- EastGate Project: I happened to come across his podcast on Spotify, but he interviews others and speaks about topics with an a Asian Christian lens. One interesting comment that came out of an episode talked about the prescriptive structure of Dr. James Dobson, and how many Asian parents bought up his parenting philosophy (that explains the Focus on the Family literature at many Asian churches I’ve seen)
- Canadian Asian Missional Podcast (CAMP): a friend pointed me to this podcast, after I came across a 2020 thesis by Scott Wall on Asian Christians, and mentions his experience attending Inter-Varsity’s Urbana with a bus-load of Asians to Illinois on winter. Because I recognized many of the names he credits from people I knew at Chinese churches in the Greater Toronto Area, that further piqued my interest. As I skimmed through the paper, the conversations that he had and situations he observed was as if he was talking about my experiences at a Chinese church, and that by attending one, there was some sort of affiliation to my cultural and ethnic background still, despite not actually speaking the language among my friends. Scott Wall retells his experience on one of the episodes, and then I started listening from there.
- If I recall correctly, many moons ago, I came across Canadian-based Ricepaper Magazine or something similar, but it had a costly subscription fee. Now, my RSS reader delivers regular content written by or relating to Asian Canadians.
- CBC Gem’s – Short Docs features many Canadian-based documentaries and stories from Asians and BIPOC, including Sing a Lullaby and COVID Who Am I Now?
As I was searching for some mental health support resources for our church, I came across Tiffany Bluhm’s Recovering Hope devotional on the Bible app (great timing, as I was signed up to attend a talk featuring Tiffany herself, along with a few other Asian Christian women, whom I had met 20+years ago). Her devotional was sobering but also convicting, as it brought back childhood memories, where I was guilty of making racial remarks (including on church property too!) or siding with white classmates against someone who wasn’t “white” to try and fit in. Heng-zi Lo Bereczki, one of the panelists at that talk identified that it’s stepping on other people’s colour in order to be as close to whiteness (or superior in this case) as much as possible – and while she used that definition to explain model minority, that certainly applied in my case.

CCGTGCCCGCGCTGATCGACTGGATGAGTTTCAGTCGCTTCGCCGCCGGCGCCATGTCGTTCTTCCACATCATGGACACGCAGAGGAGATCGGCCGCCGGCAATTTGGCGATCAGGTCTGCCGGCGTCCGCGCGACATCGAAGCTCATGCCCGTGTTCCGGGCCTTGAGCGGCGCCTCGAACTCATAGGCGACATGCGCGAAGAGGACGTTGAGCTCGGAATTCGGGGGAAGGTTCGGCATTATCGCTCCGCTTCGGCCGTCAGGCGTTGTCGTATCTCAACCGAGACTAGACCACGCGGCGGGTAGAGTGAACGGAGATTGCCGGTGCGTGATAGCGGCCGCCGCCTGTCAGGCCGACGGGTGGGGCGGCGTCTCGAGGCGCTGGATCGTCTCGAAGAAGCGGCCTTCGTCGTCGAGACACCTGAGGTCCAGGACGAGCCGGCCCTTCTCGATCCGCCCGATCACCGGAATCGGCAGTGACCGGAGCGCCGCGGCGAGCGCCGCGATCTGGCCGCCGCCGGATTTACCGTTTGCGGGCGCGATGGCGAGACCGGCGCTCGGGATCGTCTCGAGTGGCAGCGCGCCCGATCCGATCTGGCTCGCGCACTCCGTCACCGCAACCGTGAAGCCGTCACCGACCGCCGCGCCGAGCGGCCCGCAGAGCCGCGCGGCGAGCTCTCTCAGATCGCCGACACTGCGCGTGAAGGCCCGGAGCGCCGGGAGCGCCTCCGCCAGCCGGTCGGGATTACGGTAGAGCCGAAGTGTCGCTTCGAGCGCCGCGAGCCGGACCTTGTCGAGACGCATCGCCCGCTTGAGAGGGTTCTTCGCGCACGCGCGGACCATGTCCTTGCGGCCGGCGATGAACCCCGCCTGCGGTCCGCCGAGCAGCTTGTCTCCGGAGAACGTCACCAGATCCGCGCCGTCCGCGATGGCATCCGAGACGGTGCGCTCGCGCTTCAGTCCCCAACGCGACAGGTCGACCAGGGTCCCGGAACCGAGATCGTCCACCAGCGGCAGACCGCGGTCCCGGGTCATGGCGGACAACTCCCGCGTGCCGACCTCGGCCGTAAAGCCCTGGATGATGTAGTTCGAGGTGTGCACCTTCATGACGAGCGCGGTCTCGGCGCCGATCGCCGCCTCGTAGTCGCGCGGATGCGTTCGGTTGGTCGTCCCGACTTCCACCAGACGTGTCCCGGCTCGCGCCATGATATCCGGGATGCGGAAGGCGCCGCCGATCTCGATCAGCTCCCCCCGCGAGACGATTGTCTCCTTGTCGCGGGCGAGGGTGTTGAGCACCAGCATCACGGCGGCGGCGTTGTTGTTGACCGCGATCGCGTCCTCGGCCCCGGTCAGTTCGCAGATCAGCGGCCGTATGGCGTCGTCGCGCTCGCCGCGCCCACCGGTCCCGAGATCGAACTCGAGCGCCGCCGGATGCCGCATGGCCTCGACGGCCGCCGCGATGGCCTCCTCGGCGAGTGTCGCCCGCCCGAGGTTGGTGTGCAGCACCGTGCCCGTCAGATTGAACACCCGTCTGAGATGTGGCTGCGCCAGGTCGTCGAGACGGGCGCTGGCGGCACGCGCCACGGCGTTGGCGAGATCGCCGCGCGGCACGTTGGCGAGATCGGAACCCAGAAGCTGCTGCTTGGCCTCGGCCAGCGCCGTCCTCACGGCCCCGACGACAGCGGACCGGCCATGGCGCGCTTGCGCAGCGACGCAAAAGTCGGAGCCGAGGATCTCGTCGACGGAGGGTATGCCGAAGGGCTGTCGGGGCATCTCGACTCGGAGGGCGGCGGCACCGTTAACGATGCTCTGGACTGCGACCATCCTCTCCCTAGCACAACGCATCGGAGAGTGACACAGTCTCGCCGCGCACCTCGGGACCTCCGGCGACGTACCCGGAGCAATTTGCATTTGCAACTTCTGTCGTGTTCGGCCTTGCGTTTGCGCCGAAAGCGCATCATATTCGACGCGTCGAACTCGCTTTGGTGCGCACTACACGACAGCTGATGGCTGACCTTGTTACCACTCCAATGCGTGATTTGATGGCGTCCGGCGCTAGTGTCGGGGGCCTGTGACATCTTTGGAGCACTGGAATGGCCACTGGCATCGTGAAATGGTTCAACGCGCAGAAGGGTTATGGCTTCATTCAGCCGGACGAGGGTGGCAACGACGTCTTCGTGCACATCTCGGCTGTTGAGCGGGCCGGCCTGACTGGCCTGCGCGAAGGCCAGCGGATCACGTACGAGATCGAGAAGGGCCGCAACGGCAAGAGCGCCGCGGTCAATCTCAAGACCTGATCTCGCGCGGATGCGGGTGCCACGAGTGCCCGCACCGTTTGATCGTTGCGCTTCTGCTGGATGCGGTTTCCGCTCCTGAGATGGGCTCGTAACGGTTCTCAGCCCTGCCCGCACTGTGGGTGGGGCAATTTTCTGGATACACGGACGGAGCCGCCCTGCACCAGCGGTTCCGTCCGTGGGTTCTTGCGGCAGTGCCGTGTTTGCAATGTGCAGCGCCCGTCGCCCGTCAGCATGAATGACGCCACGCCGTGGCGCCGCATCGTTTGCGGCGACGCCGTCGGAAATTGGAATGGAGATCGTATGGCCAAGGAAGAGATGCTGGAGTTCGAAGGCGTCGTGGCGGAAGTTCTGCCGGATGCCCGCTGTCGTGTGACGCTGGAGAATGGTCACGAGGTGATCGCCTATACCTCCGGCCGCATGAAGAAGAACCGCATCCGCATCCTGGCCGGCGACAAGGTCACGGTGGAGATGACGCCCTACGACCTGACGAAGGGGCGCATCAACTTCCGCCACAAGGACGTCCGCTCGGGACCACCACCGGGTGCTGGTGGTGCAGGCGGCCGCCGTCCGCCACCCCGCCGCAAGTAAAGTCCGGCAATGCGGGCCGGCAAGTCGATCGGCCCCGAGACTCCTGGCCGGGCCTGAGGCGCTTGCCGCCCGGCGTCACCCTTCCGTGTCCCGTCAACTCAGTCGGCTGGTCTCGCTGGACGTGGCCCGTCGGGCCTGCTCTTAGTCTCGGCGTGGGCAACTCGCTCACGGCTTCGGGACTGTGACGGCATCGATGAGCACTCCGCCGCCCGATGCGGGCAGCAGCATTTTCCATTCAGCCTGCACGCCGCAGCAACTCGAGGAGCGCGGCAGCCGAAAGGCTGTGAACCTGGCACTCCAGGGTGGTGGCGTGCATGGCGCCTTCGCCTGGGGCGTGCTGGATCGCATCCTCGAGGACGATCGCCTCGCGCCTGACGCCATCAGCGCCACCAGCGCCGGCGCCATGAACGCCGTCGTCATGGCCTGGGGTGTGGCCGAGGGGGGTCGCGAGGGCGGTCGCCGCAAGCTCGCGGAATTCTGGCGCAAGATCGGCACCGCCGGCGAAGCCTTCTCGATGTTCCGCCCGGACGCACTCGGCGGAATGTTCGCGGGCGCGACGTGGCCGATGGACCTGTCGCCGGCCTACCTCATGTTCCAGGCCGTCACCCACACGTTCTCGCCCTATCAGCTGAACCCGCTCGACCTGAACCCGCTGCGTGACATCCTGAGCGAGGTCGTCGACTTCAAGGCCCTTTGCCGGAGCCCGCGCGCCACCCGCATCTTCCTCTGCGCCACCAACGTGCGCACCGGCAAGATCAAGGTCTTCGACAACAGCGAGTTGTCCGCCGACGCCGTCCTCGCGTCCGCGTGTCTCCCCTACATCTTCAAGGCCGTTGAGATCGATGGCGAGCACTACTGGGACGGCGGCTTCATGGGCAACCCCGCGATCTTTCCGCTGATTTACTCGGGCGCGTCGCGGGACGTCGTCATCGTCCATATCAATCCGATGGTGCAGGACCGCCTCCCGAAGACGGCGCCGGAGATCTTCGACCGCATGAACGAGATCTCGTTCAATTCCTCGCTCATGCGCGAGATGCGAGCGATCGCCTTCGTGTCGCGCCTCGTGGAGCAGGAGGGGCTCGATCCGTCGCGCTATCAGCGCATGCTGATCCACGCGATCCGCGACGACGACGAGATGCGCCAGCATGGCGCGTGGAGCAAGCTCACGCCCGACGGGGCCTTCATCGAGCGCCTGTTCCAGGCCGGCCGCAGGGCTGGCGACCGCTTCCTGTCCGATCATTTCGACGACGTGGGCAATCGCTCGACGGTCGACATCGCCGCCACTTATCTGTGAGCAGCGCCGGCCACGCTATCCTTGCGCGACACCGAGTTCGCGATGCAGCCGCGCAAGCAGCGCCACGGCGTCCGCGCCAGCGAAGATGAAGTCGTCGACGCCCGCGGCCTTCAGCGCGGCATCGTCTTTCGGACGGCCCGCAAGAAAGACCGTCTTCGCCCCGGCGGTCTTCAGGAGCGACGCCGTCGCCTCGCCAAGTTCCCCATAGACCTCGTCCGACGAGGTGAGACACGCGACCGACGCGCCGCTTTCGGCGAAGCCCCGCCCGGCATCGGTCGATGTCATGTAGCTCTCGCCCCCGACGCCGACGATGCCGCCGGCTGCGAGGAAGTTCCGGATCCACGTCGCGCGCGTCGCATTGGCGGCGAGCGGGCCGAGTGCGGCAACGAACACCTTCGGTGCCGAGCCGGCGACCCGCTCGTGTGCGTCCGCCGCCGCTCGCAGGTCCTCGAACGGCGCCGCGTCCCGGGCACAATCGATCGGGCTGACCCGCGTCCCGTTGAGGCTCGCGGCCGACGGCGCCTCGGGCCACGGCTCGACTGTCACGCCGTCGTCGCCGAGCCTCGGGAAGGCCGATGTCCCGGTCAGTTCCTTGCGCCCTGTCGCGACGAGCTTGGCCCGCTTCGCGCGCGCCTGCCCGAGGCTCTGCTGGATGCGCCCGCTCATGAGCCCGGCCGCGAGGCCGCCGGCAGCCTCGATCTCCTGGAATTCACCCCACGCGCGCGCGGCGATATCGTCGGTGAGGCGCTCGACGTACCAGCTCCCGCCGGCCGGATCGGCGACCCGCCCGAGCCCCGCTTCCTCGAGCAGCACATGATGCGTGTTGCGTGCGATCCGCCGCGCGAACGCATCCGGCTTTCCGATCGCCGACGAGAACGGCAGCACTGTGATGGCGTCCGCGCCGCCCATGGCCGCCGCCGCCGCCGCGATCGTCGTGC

Since May is Asian Heritage Month in Canada and Asian American & Pacific Islander Heritage Month in US, I should mention the struggles I had completing the government census this month. Our household received the long form, and I found it challenging to select the ethnic, religious (including specific denominations), and cultural identities that I identified with, and make the same judgment call for my children. At the end of the census, there was an opportunity to express whether I had difficulty answering any of the questions, but how do I do that without going into a lengthy essay? With questions like what primary languages are spoken at home, I felt it a necessity to indicate Cantonese, as the dialect of Chinese, but left out that Chinglish is probably the primary language of my children. And although “Hong Konger” was a possible answer for ethnic background, what do our children know about Hong Kong? They haven’t been there, don’t know where it is in relation to where they live, and probably don’t even realize that some of the dishes that they eat have roots in HK. As a Christian with no particular loyalty to a denomination but am a member of a local church (that is part of denomination different than the one I spent 20+ years of my life at), would I say that I identify with this current denomination, and what of my children, who attend as a part of the family and don’t even know what a denomination is? I think I ended up settling with “Canadian Christian Hong Konger Chinese” for all of us even though none of us would fit in if we were in HK or with a HK group of people.🤷